TextMaker on my tablet will read all my PDF files besides the RTF, DOC, DOCX, and others. It took some getting used to and had a steep learning curve but it has a rich set of editing tools so I can use for adding changes to the file. When I save it, it is automatically synced back to my PC where I can open it and see my changes and additions. I sometimes use the highlight feature to color some parts in yellow so I will later see what I did and also where I need to work more on the PC.
    That’s how I worked it out for

  8. Finally solved it at my end, too, using officesuite pro which works very well, though the text “handles” for editing are annoyingly fiddly.
    Taken a cue from previous post and I’ve just installed TextMaker. I’ll fly it round the block for a few days and get back with my conclusions.
    After only 10 minutes I suspect I _may_ prefer it to the OS pro, though I really hate the tiny unlabelled icons on the tootle bar

    Oh – I paid for Androidoffice or somesuch POC as it advertised itself as handling rtf files. It won’t even open the Scrivener exports which TextMaker and OS Pro certainly do. Still trying to get ‘em to refund but they/he has gone all quiet on me.

    –ivan

  9. Excellent thread, thank you! As a result of the comments here, I downloaded Textmaker. It’s not as pretty as the office suite I had been using on my Andoid, but it actually works, and integrates beautifully with my Scriver files in Dropbox! Yippee!

  10. Lucius L. Hilley III says:

    Most of you fail to understand just how deeply strange this particular work is. RTF is one of the oldest and simplest open text formats. Dating back at least to Windows 3.11. The markup up handles font changes, color changes, bold, italic, underline, center, and possibly strike through, word wrap, bullet list, and justification.
    None of the fancier things, like columns, tables, and embedded images. Failure to create and edit this extremely simple formatting is confusing. The additional failure to be able to at least read the format without 3rd party apps is absurd. Apparently, the push for a standard open document file format was so strong that the preexisting open file format was it neglected. During RTF’s early life, the only other text markups were proprietary. (Word, Word Perfect, and the like.)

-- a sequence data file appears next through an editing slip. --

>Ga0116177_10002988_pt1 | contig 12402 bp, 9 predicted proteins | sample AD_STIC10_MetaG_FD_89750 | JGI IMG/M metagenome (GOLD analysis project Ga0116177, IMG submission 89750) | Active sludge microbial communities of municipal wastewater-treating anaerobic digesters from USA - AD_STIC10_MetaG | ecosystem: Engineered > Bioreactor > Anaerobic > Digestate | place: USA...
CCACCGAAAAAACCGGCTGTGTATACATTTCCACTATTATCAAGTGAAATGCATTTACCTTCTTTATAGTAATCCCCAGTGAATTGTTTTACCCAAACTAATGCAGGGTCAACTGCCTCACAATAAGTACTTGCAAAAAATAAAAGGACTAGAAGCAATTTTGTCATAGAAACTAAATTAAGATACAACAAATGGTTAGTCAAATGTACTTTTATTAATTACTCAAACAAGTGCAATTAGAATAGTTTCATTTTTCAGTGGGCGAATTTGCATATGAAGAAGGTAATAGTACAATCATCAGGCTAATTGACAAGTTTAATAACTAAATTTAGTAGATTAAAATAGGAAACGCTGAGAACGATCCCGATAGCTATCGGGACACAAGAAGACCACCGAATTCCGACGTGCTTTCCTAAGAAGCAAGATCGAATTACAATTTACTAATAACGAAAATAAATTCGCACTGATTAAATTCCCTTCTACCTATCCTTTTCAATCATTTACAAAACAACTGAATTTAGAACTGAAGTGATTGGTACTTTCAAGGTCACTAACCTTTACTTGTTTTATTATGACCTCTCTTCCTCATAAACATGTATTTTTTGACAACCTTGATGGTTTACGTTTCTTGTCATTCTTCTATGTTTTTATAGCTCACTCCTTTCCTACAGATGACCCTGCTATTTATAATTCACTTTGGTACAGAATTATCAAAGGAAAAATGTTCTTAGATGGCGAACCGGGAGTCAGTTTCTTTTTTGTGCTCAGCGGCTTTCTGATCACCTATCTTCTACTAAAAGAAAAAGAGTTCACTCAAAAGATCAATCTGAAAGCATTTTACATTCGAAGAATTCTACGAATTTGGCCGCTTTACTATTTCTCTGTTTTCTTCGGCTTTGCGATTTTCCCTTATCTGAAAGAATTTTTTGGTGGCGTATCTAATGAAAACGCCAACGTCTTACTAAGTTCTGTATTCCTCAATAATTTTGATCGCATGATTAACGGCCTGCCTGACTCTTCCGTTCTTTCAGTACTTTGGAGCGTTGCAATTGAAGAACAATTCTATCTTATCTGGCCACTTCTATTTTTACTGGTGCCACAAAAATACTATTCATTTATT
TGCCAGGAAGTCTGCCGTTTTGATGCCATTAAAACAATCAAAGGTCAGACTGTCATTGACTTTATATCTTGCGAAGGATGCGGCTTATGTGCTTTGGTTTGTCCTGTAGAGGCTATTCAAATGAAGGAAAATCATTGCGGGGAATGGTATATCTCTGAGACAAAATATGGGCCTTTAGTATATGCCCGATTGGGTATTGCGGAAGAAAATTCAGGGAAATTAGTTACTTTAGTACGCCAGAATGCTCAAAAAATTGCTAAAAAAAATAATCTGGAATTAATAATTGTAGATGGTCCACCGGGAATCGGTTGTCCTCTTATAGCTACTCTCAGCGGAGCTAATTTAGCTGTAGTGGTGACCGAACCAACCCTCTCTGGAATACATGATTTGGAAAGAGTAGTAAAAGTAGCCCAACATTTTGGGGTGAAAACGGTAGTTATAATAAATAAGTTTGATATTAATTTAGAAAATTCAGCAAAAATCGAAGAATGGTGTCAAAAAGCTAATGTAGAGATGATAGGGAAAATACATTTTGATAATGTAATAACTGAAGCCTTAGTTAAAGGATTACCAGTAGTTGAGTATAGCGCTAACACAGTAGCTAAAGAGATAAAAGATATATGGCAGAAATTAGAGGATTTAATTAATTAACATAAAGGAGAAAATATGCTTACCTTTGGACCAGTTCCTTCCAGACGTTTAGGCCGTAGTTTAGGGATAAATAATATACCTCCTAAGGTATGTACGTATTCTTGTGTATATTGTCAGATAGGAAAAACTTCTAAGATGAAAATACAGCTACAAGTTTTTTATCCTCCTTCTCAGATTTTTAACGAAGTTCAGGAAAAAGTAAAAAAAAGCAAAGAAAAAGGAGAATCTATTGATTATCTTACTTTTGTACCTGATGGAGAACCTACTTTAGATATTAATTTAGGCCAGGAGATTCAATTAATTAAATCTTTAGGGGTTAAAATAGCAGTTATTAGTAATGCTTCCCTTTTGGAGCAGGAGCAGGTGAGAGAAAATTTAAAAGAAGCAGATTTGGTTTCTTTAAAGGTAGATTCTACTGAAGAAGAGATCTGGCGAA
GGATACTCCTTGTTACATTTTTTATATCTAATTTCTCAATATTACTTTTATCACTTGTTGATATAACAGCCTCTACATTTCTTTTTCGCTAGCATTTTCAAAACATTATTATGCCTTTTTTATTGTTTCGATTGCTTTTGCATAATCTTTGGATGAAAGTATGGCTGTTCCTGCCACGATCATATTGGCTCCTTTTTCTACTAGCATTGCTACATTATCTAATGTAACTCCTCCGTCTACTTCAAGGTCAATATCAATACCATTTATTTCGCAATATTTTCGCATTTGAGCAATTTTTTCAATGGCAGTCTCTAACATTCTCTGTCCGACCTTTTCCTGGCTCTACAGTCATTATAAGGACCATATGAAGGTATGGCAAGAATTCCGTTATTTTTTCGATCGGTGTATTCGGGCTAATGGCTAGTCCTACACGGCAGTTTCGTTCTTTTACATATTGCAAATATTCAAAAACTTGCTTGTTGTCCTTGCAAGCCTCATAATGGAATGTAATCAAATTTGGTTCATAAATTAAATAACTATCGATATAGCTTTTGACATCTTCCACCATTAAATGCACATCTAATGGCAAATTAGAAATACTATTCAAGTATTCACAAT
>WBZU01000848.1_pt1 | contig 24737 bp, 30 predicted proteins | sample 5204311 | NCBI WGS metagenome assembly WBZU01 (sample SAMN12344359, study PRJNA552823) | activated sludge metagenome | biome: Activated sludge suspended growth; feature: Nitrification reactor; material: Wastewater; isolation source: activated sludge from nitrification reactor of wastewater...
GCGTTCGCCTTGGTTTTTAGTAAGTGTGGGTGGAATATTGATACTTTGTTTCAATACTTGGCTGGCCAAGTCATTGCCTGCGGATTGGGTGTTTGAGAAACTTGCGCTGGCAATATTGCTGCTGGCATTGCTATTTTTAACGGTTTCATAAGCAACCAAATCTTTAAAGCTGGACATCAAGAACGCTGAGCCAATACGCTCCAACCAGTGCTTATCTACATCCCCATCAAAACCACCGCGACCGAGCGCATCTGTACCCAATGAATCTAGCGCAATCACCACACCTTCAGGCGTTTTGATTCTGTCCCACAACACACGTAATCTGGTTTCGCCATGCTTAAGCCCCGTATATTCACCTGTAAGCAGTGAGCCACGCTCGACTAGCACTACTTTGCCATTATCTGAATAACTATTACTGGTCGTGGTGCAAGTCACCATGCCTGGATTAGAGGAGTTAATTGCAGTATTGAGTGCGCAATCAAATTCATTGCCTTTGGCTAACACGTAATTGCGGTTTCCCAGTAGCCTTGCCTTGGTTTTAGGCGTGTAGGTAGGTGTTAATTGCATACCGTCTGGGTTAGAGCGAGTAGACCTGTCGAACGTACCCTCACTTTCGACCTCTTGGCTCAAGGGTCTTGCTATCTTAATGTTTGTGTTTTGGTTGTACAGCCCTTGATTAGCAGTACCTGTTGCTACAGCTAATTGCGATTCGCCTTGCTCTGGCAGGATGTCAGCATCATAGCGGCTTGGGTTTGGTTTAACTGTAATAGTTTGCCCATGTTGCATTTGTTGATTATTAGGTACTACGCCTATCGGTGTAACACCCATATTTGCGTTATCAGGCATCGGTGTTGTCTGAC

11. Hey Sonia,

    Having had the *exact* same issue as you, I took matters into my own hands. Markdown seemed to be a popular writer app format on the Android, so I worked out a way around this issue.

    I’ve made a RTF to Markdown file converter (and vicaversa) that I can use on my Dropbox and run from my Mac (Mac OSx only, sorry). That way, I sync with Scrivener to Dropbox, run the converter and then edit the files as Markdown on my phone.

    I save them back to Dropbox. When I get home, I run the Markdown to RTF converter and then resync and *bam*, I’ve got my RTF formats imported into Scrivener.

    The files are command line, but self-explanatory. If you want to convert from Markdown to RTF, you open Terminal and go to your local Dropbox folder and type md2rtf *.md

    That converts all the files in the directory with the .md extension. Make sure your auto syncing with Dropbox or you’ll have to manually re-sync everytime afterwards.

    Here’s the link to my blog post with the files:

    http://sparkygetsthegirl.com/blog/2014/08/28/scrivener-dropbox-android-writing-app/